Cord Blood Banking

As you prepare your birth plan in the months leading up to your due date, you’ll need to make many decisions, including whether to bank or donate your baby’s umbilical cord blood. Cord blood banking is an important consideration even if you don’t have a family member who is ill. According to the Health Resources and Services Administration, each year nearly 20,000 people stand to benefit from a potentially life-saving bone marrow umbilical cord blood transplant.

Your baby’s cord blood contains many types of stem cells. The stem cells taken from cord blood are hematopoietic progenitor cells, which are also found in bone marrow. These cells have the capability to turn into any other kind of cells, and can be used to treat many diseases, including cancer. Unlike bone marrow cells, cord blood cells can easily be collected — but they can only be collected immediately after birth.

Cord blood stem cells from your baby can be genetically similar to the stem cells of other siblings and can potentially help save a sibling’s life. This is why cord blood banking appeals to many families. But this similarity does NOT extend to the parents, for reasons explained in greater detail below.

The cost of banking your baby’s cord blood can be high. If you are interested in donating your cord blood to help another family or to benefit scientific research, you can do so if you qualify as a donor, and as long as your doctor and birthing hospital are willing to do the cord blood collection.

The Value of Cord Blood Banking

Since the first successful umbilical cord blood transplant in 1988, stem cell transplants have been used to treat at least 80 different diseases and have become the standard of care for many life-threatening blood disorders, such as leukemia, myelodysplastic syndromes, and lymphomas. Stem cell transplants are also used as therapies in clinical trials for autoimmune disease and diseases of the central nervous system, and as experimental treatments.

Paying for private cord blood banking can be worthwhile for families with a history of illness. It may also benefit families who are adopting a newborn or using donor eggs or sperm. If your adopted child needs stem cell treatments in the future, you may not have access to a biologically related family member.

If the mother and father come from different ethnic backgrounds (which means that they have less DNA in common with each other), cord blood banking can make sense, since finding genetically matching tissues from an unrelated donor for transplant is far less likely.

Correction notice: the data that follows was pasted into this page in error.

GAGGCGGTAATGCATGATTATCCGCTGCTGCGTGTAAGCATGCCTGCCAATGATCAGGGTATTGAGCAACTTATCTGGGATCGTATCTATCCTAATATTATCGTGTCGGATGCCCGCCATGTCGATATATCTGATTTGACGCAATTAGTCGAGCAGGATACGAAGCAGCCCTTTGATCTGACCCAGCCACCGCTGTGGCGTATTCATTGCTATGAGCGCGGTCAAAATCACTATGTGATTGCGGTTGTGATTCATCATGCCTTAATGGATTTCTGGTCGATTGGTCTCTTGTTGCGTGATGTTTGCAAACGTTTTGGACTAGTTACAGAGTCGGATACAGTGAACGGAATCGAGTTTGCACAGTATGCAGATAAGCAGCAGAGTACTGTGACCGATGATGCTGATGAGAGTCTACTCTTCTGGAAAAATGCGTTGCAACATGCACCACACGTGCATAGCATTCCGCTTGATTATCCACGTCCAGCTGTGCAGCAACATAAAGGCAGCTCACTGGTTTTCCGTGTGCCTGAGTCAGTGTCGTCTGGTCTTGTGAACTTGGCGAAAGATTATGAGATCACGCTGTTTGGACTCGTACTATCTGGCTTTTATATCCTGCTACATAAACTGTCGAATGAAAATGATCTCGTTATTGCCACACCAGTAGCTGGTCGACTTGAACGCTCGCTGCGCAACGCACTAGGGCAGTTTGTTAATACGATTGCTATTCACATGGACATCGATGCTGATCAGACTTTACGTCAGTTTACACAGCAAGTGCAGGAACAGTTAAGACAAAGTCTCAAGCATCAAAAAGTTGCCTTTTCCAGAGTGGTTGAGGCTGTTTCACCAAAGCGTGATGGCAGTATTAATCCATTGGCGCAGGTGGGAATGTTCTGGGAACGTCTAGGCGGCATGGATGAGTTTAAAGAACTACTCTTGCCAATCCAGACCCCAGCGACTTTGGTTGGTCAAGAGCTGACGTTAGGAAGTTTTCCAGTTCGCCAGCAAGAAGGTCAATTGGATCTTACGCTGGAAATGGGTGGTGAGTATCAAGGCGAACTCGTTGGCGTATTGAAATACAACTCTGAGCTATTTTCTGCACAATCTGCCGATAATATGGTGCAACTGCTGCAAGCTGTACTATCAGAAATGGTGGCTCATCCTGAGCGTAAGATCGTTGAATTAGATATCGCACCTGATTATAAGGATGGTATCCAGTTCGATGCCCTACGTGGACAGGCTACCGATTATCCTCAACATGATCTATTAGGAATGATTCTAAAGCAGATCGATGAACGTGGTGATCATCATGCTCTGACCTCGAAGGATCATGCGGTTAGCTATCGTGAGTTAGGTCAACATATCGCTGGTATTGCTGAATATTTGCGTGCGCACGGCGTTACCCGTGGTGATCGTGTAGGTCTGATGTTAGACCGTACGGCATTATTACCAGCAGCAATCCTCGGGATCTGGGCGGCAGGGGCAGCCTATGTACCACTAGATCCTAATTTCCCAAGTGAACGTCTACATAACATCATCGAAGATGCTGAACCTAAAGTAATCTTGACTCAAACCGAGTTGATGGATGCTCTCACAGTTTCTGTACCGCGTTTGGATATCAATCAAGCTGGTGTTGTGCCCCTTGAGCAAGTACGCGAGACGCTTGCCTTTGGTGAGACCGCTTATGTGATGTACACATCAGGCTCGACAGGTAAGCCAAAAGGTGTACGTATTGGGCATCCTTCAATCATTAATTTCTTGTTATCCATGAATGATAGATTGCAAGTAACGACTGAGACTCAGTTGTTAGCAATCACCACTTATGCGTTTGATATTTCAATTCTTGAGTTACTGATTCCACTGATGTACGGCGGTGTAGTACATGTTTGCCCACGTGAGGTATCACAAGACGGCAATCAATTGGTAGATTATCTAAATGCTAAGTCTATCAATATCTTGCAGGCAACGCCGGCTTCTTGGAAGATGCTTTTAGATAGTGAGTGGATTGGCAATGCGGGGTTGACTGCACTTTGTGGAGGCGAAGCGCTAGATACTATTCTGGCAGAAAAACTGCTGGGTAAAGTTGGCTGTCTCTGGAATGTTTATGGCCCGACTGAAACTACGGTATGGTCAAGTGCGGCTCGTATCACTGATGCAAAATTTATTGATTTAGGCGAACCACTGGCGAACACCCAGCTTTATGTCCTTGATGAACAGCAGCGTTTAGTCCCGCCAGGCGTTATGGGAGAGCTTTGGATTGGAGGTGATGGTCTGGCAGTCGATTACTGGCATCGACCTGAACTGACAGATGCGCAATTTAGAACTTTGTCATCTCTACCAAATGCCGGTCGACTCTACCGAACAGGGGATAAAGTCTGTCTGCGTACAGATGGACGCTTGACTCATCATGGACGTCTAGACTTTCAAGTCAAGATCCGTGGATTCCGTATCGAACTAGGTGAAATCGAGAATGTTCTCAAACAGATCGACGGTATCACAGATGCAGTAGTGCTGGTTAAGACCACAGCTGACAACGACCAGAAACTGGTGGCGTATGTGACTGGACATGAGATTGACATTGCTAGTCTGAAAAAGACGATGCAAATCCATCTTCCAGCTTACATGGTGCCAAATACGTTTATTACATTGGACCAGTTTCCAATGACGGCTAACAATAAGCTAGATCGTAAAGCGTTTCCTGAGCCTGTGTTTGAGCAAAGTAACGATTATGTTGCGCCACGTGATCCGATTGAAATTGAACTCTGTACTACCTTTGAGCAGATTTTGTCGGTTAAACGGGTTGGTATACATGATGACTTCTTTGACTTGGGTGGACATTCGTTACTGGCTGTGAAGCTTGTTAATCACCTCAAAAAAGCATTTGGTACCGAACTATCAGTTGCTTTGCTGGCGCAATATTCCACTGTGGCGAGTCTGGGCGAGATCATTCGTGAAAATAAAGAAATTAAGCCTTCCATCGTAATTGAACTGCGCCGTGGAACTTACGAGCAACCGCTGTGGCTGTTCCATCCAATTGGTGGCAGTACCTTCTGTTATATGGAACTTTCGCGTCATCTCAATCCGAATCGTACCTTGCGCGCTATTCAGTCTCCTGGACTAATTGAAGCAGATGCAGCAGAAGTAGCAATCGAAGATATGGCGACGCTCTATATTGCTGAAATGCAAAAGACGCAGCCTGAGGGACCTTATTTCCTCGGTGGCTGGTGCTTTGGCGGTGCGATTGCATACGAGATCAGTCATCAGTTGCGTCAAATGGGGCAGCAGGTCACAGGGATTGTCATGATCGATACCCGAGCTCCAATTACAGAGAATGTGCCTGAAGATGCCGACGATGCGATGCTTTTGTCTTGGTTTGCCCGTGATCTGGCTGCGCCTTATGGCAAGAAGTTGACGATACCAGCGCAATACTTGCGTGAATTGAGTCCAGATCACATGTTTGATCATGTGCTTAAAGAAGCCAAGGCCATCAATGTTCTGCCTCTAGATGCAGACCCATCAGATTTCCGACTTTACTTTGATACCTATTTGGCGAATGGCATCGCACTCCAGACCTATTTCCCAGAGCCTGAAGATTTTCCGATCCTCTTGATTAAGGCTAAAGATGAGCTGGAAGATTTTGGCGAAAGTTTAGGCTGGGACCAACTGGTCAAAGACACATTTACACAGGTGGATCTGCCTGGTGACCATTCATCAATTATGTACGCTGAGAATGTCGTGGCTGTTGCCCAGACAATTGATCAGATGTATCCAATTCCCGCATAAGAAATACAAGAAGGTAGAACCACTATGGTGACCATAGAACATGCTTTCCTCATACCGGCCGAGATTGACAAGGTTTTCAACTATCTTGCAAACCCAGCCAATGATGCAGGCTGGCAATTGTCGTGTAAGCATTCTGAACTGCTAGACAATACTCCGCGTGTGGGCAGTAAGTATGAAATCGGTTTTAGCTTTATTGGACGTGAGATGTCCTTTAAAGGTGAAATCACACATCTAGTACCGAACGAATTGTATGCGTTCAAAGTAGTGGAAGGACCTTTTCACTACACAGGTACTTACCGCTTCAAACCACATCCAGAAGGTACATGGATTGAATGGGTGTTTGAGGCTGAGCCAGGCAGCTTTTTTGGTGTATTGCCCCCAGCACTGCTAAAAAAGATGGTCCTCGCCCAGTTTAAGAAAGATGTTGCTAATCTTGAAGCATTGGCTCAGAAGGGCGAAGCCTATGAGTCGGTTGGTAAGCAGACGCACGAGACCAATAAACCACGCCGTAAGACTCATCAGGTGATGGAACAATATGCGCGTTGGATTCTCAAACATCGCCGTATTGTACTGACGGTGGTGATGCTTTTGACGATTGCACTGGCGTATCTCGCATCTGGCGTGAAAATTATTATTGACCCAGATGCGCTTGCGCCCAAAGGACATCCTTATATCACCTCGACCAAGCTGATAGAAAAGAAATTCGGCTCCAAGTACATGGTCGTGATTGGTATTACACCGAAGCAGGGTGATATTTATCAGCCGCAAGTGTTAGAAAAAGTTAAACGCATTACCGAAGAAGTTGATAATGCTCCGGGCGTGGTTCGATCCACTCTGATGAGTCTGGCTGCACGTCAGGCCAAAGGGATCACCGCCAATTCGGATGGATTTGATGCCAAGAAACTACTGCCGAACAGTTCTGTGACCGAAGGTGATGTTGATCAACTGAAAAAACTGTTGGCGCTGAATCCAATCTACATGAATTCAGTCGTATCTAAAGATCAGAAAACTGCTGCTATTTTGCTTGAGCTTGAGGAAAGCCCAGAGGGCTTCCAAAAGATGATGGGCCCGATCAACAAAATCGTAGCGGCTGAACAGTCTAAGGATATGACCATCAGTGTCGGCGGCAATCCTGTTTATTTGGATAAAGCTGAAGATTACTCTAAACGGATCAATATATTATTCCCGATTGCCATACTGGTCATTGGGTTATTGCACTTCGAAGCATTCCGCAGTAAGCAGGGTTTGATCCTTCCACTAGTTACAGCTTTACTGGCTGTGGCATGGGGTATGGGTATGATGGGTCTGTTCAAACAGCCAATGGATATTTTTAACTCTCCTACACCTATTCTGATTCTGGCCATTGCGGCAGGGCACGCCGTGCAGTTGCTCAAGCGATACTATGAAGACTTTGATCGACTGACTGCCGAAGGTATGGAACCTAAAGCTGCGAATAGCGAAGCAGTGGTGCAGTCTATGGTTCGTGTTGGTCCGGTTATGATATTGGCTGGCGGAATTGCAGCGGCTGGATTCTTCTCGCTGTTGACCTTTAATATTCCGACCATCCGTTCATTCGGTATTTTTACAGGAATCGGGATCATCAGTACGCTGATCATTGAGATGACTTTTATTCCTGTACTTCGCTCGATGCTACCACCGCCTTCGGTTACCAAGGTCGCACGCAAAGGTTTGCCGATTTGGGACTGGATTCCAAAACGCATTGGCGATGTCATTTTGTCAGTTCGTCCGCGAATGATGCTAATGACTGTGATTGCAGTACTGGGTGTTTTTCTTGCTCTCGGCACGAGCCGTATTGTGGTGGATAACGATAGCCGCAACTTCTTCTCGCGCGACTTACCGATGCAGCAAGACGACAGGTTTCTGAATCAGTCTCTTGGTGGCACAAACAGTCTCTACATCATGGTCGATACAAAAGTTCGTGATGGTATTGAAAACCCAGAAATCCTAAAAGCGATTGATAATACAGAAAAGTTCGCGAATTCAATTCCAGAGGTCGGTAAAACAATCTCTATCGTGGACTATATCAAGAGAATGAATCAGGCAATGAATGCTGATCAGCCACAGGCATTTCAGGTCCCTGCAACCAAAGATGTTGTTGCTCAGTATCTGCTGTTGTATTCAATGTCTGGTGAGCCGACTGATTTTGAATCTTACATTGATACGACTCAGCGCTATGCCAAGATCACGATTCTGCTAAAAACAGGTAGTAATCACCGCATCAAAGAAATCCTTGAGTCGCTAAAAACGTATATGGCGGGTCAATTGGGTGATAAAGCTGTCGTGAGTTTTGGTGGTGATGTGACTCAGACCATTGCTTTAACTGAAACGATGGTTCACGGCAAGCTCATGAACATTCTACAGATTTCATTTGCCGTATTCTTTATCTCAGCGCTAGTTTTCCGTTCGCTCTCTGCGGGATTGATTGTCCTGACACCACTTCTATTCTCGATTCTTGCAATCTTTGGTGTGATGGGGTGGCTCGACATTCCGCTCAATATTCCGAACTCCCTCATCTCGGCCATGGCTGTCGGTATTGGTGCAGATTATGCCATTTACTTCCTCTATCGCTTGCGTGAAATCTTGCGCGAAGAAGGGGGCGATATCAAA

Of course it is impossible to predict whether your child will need his or her own stem cells to treat a medical condition in the future, and the child’s stem cells may not be good match for a family member. In some instances, the stem cell transplant may not be able to treat or cure the disease.

The Genetics of Cord Blood Transplant

Babies inherit half of their DNA from their mother and half from their father. There are six genes that are known to affect the body’s ability to accept an organ transplant. These are called the HLA genes. One set of three genes comes from the mother and the other set of three genes comes from the father. A six-out-of-six match is the best predictor of success for an organ transplant, and when they are used as part of a bone marrow transplant, cord blood stem cells are the “organ” being transplanted.

Due to the biology of inheritance, a child can match zero, three, or six out of six with a sibling. In fact there is a one in four chance that any sibling will be a six out of six match for any other sibling, but you would never know unless you tested all the children for their HLA genes. Unfortunately, for the same reason, a child will always be a three out of six match for either parent, and thus their cord blood would not be useful for a parent who needed a bone marrow donor.

Collection and Storage of Cord Blood

A few minutes after your baby is born, the umbilical cord is clamped on both sides and cut (either before or after the delivery of the placenta). A nurse or your practitioner will collect the blood from the umbilical cord either by drawing the blood with a syringe and bag system or by elevating the umbilical cord so that the blood drains into a collection bag. This painless procedure takes just a few minutes.

The blood is then transported or shipped to a private or public cord blood bank, where it will be tested. The stem cells are extracted from the cord blood and then frozen and stored in liquid nitrogen. Stem cells can be stored in this condition for many years. There are reports of stem cells remaining viable after 30 years of storage, and researchers suspect that they can be preserved for much longer.

Saving Cord Tissue

Most cord blood banks now also provide the option to save a segment of the umbilical cord itself. The cord tissue (particularly the Wharton’s jelly component, which is the stiff material surrounding the cord blood vessels) is rich in a different type of stem cell, one that has promise for treating diseases in the future other than blood or bone marrow type conditions.